Not having a clear goal or purpose
One of the main reasons why organizations fail to implement 360-degree feedback is the lack of purpose. Without clear objectives, you won’t be able to act on the data gathered through this process.
The best way to use a 360-degree feedback questionnaire is to design it for a specific purpose. Some of the common objectives include:
Identifying areas with room for improvement
Lack of confidentiality
360-degree feedback should be based on privacy and confidentiality because it involves reviewing your managers and superiors, and most people are not comfortable doing it unless they are sure it’s anonymous.
If this is the first time your company is organizing this type of feedback, it’s important to reassure employees that their answers will be confidential.
Ideally, if the questionnaire could be anonymous, but if it’s not, you should be transparent about who the feedback is shared with and to what degree. For example, only the HR manager has access to all the comments and ratings, but managers can’t see how their team members rated them.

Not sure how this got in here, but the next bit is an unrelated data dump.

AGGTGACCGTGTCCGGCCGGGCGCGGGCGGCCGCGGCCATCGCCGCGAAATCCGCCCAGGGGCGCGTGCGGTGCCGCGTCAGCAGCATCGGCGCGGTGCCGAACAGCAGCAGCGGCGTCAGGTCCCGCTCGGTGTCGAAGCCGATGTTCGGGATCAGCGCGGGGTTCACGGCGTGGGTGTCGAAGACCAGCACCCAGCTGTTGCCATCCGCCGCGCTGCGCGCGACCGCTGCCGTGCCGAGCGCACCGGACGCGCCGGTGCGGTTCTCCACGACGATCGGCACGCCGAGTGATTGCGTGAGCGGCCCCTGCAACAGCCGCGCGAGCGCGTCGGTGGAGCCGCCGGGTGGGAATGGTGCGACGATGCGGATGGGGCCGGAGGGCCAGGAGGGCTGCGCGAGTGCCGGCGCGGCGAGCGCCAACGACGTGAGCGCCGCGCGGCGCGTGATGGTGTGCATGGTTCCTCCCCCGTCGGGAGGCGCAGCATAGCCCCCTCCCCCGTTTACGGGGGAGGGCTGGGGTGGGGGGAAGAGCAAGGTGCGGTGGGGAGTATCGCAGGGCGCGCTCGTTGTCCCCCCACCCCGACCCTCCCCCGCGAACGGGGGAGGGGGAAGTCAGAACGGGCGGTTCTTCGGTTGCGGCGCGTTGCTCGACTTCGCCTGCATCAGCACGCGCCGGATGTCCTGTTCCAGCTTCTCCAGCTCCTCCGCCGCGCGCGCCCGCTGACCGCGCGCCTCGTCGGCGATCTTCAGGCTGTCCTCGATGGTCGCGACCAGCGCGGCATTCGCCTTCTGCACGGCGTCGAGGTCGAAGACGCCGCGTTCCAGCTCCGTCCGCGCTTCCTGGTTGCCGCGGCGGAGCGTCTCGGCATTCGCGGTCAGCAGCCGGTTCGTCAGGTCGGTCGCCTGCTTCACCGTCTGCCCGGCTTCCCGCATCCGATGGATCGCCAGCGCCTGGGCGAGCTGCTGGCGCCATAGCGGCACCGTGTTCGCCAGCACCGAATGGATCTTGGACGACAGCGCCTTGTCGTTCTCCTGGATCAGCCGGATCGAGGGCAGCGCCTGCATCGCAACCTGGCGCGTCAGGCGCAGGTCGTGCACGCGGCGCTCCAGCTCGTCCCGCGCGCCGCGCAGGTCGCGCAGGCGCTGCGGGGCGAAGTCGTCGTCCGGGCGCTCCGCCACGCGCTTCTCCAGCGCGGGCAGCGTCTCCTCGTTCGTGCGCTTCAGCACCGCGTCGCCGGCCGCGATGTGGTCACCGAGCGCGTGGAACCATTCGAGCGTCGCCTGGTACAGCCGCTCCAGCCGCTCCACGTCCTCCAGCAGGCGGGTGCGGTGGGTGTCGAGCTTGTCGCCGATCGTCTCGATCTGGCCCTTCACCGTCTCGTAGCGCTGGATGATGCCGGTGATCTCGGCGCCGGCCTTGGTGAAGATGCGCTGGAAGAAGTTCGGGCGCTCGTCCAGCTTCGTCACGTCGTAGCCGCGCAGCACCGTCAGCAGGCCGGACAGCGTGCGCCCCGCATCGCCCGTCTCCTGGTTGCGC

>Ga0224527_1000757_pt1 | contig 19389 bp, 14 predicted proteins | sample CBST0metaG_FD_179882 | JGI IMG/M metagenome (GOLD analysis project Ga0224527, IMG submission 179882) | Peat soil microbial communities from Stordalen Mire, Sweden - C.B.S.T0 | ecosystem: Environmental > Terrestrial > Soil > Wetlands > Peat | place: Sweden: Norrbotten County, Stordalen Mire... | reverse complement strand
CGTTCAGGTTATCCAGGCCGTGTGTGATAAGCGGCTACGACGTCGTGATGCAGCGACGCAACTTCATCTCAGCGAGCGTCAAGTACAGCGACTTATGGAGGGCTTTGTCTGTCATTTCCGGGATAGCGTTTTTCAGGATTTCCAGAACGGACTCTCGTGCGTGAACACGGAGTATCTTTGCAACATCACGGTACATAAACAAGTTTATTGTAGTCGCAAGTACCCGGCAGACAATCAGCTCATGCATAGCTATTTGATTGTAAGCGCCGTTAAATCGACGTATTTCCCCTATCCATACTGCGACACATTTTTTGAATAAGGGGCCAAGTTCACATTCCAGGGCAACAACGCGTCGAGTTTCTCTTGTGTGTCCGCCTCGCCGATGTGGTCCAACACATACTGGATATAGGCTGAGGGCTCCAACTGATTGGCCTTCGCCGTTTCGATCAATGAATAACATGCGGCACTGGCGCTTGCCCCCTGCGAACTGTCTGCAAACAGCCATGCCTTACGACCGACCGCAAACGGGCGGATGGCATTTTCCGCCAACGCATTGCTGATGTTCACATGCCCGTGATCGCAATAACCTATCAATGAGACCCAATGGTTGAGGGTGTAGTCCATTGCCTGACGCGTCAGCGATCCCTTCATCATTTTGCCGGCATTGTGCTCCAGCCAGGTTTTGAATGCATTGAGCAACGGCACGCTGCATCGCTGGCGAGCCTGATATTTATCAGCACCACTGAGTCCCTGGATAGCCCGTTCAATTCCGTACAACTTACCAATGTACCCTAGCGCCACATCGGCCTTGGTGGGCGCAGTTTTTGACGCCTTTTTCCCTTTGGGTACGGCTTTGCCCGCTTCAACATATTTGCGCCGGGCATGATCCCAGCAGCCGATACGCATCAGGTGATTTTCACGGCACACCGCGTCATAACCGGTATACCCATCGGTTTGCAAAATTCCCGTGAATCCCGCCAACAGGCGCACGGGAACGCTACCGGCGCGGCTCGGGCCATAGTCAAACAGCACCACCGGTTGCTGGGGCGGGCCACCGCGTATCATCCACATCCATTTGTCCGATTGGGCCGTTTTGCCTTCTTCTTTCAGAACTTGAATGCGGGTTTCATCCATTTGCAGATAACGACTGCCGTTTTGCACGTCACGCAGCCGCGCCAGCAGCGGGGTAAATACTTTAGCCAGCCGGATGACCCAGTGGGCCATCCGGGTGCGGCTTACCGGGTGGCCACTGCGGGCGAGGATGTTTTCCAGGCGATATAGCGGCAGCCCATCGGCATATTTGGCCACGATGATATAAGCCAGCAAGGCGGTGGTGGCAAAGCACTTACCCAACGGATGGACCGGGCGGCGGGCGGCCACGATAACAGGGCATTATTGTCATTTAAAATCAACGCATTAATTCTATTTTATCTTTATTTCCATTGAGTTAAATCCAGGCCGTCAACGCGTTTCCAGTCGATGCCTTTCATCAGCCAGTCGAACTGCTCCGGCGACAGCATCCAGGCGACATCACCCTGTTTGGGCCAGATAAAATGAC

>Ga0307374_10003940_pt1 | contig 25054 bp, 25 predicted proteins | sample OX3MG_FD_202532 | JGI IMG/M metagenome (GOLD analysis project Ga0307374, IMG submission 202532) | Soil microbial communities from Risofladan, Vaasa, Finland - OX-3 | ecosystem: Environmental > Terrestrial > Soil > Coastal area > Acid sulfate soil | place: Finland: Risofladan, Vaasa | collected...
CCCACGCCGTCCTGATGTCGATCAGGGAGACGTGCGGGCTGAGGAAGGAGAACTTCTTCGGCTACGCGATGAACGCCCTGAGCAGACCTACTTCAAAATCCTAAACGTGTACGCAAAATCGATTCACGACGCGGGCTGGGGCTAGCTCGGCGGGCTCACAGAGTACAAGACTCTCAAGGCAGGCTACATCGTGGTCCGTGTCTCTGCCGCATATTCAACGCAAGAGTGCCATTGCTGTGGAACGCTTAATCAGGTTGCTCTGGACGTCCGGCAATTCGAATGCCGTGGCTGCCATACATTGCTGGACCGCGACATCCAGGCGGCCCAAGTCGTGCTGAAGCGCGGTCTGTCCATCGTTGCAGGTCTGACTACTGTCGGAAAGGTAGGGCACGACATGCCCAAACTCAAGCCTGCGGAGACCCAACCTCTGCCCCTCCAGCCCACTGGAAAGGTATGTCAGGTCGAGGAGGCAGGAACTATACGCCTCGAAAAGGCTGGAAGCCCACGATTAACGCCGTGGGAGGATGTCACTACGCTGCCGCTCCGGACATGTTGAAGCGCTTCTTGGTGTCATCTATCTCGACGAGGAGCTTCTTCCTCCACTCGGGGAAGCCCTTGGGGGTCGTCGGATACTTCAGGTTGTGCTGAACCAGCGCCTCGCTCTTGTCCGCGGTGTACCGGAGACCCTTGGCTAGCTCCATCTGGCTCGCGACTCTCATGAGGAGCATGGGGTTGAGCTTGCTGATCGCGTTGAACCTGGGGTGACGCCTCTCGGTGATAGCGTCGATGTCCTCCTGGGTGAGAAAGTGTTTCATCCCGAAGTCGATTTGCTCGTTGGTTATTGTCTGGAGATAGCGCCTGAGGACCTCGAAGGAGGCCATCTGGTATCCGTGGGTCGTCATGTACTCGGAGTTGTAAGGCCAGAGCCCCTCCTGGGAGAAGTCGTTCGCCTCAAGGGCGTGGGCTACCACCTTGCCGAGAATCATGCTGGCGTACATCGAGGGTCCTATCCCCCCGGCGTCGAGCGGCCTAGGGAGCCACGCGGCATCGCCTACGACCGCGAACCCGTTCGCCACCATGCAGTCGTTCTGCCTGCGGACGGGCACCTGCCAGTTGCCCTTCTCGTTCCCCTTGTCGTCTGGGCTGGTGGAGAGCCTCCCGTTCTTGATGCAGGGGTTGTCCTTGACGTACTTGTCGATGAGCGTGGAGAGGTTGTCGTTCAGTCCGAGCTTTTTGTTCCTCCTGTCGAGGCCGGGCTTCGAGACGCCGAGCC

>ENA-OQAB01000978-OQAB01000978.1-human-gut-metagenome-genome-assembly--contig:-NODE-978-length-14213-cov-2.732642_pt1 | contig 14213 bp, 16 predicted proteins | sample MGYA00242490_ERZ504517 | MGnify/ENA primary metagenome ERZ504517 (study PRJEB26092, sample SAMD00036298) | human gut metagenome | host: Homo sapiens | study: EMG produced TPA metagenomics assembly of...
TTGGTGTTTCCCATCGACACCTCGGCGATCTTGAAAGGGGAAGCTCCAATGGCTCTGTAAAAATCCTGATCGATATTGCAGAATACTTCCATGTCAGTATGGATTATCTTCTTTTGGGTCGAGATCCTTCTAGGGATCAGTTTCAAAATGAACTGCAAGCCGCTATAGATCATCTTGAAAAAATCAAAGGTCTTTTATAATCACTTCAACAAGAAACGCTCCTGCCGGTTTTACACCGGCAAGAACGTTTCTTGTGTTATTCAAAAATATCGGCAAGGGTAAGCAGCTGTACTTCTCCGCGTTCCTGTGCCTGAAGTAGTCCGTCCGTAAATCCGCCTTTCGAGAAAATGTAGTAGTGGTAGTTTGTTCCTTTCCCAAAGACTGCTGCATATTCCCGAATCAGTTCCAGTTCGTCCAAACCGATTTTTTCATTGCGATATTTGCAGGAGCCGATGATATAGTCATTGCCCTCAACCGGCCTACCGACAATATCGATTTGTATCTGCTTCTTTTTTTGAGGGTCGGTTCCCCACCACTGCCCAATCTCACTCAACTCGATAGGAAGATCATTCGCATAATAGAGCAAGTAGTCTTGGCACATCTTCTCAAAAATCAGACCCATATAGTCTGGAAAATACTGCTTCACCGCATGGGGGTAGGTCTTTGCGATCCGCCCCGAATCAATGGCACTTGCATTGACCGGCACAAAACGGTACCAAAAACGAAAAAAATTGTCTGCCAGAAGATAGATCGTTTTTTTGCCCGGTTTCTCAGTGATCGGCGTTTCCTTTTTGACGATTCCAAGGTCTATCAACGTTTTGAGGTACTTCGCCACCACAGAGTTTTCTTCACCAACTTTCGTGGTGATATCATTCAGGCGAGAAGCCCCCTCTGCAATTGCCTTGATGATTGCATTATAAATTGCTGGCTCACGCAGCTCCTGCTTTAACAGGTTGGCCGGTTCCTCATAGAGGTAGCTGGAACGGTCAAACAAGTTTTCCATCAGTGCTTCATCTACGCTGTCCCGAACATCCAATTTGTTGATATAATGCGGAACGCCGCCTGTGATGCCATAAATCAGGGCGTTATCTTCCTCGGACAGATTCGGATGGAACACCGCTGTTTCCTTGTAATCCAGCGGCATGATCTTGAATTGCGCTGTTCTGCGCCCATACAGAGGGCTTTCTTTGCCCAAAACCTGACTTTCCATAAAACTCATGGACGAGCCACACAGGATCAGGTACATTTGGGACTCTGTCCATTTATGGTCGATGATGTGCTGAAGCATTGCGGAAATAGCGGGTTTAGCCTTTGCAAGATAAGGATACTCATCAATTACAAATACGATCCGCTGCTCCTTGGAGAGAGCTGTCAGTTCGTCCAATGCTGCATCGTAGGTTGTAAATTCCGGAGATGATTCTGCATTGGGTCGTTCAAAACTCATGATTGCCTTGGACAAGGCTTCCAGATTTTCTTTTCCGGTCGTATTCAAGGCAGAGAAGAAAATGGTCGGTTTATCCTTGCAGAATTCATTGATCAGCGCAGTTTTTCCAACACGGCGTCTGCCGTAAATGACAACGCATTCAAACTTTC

Making it too complicated
If you want to increase the number of participants and the quality of their answers, the first rule is to keep the questionnaire simple and straightforward.
The questionnaire should make it crystal clear who needs to rate whose performance and what is the time frame to complete the survey. You should give employees enough time, but not too much or else they will forget about it and get distracted by other tasks.
Another mistake to watch out for is complicated scoring and administration that may negatively affect completion rate. The questionnaire should be user friendly and the easiest way to do so is to use one of the templates you can find in our software.
Not involving all stakeholders
The best thing about the 360-degree feedback method is that you can analyze and compare feedback gathered from multiple sources.
That’s why organizations shouldn’t use it in the same way as traditional forms of performance feedback, which usually involve only managers and supervisors.
360-degree feedback encourages involving all stakeholders, both internal and external. Clients, peers, external business partners, etc.
By now you have all the means to create your first 360-degree feedback questionnaire. Remember to start with identifying the purpose of the survey and then add questions accordingly.
If you want to conduct a 360-degree feedback in the most effective way, we suggest using our software. You can choose from highly customizable templates, according to the type of your organization and your needs.